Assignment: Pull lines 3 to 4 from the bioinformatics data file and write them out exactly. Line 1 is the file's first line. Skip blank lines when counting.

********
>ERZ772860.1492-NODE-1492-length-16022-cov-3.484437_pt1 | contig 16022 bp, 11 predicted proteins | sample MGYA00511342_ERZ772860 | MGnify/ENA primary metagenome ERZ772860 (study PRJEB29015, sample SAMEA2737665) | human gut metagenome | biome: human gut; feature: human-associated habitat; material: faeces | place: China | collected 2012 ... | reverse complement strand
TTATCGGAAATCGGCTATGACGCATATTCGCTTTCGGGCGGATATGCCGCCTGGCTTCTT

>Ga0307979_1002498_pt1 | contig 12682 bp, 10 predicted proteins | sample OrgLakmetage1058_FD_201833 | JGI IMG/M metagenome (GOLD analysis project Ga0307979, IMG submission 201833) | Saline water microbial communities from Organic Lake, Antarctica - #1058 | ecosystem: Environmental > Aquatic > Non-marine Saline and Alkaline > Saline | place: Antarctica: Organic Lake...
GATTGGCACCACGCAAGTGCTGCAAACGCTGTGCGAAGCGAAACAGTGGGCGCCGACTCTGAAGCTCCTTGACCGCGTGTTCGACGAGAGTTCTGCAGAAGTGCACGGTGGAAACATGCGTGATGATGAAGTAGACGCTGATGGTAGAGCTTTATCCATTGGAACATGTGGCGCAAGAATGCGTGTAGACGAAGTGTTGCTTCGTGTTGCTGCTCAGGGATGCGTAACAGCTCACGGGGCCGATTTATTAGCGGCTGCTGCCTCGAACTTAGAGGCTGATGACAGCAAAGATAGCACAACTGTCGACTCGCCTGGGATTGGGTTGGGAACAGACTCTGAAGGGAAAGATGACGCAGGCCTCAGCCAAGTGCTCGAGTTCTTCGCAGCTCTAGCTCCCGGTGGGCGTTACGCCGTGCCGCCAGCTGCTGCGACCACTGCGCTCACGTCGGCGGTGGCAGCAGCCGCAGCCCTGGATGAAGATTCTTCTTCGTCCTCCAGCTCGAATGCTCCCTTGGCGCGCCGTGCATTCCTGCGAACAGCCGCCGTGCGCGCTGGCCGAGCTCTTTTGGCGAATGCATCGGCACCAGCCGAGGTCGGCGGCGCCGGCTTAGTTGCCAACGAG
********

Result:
>Ga0307979_1002498_pt1 | contig 12682 bp, 10 predicted proteins | sample OrgLakmetage1058_FD_201833 | JGI IMG/M metagenome (GOLD analysis project Ga0307979, IMG submission 201833) | Saline water microbial communities from Organic Lake, Antarctica - #1058 | ecosystem: Environmental > Aquatic > Non-marine Saline and Alkaline > Saline | place: Antarctica: Organic Lake...
GATTGGCACCACGCAAGTGCTGCAAACGCTGTGCGAAGCGAAACAGTGGGCGCCGACTCTGAAGCTCCTTGACCGCGTGTTCGACGAGAGTTCTGCAGAAGTGCACGGTGGAAACATGCGTGATGATGAAGTAGACGCTGATGGTAGAGCTTTATCCATTGGAACATGTGGCGCAAGAATGCGTGTAGACGAAGTGTTGCTTCGTGTTGCTGCTCAGGGATGCGTAACAGCTCACGGGGCCGATTTATTAGCGGCTGCTGCCTCGAACTTAGAGGCTGATGACAGCAAAGATAGCACAACTGTCGACTCGCCTGGGATTGGGTTGGGAACAGACTCTGAAGGGAAAGATGACGCAGGCCTCAGCCAAGTGCTCGAGTTCTTCGCAGCTCTAGCTCCCGGTGGGCGTTACGCCGTGCCGCCAGCTGCTGCGACCACTGCGCTCACGTCGGCGGTGGCAGCAGCCGCAGCCCTGGATGAAGATTCTTCTTCGTCCTCCAGCTCGAATGCTCCCTTGGCGCGCCGTGCATTCCTGCGAACAGCCGCCGTGCGCGCTGGCCGAGCTCTTTTGGCGAATGCATCGGCACCAGCCGAGGTCGGCGGCGCCGGCTTAGTTGCCAACGAG